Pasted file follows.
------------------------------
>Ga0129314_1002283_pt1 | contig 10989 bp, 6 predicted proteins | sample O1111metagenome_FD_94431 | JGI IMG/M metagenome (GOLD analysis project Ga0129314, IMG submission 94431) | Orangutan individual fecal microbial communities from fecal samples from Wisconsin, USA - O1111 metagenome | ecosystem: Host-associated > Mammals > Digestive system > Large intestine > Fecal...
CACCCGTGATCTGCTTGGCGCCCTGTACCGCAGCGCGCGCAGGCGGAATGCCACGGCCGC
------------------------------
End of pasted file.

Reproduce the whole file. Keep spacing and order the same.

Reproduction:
>Ga0129314_1002283_pt1 | contig 10989 bp, 6 predicted proteins | sample O1111metagenome_FD_94431 | JGI IMG/M metagenome (GOLD analysis project Ga0129314, IMG submission 94431) | Orangutan individual fecal microbial communities from fecal samples from Wisconsin, USA - O1111 metagenome | ecosystem: Host-associated > Mammals > Digestive system > Large intestine > Fecal...
CACCCGTGATCTGCTTGGCGCCCTGTACCGCAGCGCGCGCAGGCGGAATGCCACGGCCGC